Some common triggers include:
Places, social events, or even smells, tastes and sounds
Being around other people who were involved in the victimization (the person who caused the harm, witnesses, or other survivors)
The anniversary of the victimization
Just because someone is triggered doesn’t mean they have to start the healing process all over again. The trigger is just the person’s mind and body’s way of saying that the harm that was done to them might deserve a little more attention and care.
If you have also survived a crime, your loved one's victimization may trigger reactions in you.
These chemicals made the memories associated with the victimization different (and more vivid) than memories associated with everyday life. Sometimes people refer to memories associated with victimization as “traumatic memories.” Some people compare them to a “mind imprint.” Memories of harm are incomplete and confusing, but they are so strong that they’ll never be forgotten.
Your loved one’s brain released strong chemicals when he or she was harmed. The chemical changes were the body’s way to give your loved one the best chance to get out of the dangerous situation alive.
If your loved one has a flashback when he or she is with you, stay as calm as you can. Flashbacks are difficult to watch, but it is not your loved one’s fault that the flashback is happening.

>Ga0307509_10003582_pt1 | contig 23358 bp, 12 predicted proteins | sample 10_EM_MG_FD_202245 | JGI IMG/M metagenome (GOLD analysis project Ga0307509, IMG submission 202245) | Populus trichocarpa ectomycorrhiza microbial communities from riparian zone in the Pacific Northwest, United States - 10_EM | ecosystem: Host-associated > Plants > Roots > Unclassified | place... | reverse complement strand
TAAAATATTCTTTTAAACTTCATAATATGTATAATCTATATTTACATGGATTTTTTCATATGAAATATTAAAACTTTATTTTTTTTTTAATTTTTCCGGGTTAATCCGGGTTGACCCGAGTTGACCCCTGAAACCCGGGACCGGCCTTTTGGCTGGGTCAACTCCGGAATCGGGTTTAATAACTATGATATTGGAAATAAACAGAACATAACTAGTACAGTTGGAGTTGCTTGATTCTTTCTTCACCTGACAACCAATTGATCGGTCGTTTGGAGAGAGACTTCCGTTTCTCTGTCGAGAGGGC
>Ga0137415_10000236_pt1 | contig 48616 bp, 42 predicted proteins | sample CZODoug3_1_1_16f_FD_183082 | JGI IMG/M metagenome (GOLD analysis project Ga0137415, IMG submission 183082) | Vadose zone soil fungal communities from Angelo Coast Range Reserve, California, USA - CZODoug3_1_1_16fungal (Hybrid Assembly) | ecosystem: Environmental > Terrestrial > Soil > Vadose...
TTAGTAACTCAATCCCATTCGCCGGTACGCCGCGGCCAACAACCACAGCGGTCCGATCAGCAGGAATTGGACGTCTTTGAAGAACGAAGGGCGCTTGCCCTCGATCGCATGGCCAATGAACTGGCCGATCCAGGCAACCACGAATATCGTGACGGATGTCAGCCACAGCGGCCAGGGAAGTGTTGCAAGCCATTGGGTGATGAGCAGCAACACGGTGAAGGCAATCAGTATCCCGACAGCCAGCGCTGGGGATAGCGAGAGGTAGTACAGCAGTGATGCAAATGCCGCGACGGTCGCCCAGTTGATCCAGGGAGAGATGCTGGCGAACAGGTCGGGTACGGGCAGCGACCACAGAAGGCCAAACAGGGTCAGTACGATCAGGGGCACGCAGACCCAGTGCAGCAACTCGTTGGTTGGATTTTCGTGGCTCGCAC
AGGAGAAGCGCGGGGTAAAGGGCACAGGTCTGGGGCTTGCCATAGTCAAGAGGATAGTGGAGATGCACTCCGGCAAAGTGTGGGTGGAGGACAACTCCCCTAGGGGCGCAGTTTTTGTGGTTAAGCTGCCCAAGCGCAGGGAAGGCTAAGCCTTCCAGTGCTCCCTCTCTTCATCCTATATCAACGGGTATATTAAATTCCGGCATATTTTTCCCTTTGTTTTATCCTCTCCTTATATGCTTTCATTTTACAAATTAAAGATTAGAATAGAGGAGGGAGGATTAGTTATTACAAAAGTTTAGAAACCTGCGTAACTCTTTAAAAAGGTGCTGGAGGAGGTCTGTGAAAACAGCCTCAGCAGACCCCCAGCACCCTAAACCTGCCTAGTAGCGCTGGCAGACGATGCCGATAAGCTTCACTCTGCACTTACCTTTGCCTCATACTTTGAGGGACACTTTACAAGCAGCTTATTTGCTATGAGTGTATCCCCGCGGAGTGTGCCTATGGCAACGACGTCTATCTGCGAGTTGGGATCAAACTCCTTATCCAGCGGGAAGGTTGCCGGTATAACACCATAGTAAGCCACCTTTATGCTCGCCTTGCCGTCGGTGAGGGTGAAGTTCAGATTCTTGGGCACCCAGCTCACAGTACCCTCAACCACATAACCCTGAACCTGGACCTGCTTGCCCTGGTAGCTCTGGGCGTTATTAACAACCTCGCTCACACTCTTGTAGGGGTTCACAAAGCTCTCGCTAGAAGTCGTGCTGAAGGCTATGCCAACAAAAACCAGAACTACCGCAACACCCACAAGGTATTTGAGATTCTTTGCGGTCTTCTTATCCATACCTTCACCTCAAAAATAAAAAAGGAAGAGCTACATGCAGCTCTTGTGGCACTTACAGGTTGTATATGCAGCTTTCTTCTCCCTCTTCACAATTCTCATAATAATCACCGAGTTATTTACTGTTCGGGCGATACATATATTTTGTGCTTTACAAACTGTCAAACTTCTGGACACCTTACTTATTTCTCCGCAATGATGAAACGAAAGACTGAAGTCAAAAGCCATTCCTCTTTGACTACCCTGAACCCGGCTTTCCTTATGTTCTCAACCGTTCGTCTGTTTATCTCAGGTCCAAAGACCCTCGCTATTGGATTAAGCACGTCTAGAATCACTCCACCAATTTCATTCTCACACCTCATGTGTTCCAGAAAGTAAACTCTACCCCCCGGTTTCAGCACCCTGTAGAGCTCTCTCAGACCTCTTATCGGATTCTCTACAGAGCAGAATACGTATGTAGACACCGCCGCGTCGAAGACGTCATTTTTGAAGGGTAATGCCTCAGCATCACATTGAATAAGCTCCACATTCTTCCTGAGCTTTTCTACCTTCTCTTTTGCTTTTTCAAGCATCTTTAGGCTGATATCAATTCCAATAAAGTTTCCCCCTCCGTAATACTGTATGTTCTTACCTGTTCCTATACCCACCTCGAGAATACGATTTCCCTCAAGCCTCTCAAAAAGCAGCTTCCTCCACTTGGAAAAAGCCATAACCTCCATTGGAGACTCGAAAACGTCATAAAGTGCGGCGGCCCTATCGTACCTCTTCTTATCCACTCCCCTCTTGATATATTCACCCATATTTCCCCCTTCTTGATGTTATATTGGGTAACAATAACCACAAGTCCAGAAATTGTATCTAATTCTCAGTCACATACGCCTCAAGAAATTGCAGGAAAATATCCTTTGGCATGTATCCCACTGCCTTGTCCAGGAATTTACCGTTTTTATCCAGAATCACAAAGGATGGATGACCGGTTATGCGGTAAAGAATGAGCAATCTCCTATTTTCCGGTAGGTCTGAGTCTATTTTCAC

Be patient. Stay calm. If possible, compassionately and gently talk with your loved one to help him or her become “grounded” in the present.
You may want to encourage your loved one to try to take slow, deep breaths.
You may also want to encourage your loved one to slowly, calmly look around to see that the person who committed the crime is not there (only suggest this if the person is not there).
You may want to ask if there is something that would help your loved one feel safer (such as going to a different room or wrapping him/herself in a blanket).
You may want to suggest that your loved one hold a pen or some other small object in his or her hand. Suggest that your loved one focus on this object, and say to him or herself, “I am holding a pen. It is blue. I am holding a pen…” to help feel physically connected to the present moment.
When What Happened before Feels Like it is Happening Again (Triggers)
Traumatic memories contain specific information about the harm. The information can include sights, sounds, smells, details of the place where the crime occurred, and/or qualities about the person who caused the harm. This happens naturally so that the brain can recognize warning signs and protect the person from similar harm in the future. When the brain senses that the person may be in similar danger, it can “trigger” (or bring back) the traumatic memories and make the person feel like his or her life is in danger again. Even when there is no danger and the person knows this, their body can react. The person may feel like he or she is reliving the harm all over again, or can feel like he or she is watching the victimization happen from a distance.
Some people call this experience a “flashback.” Flashbacks can be overwhelming, confusing, and frightening. Sometimes flashbacks happen suddenly and can be over quickly. Sometimes flashbacks can last for a longer period of time. You may have heard about war veterans who experience flashbacks; crime survivors can have similar reactions, too.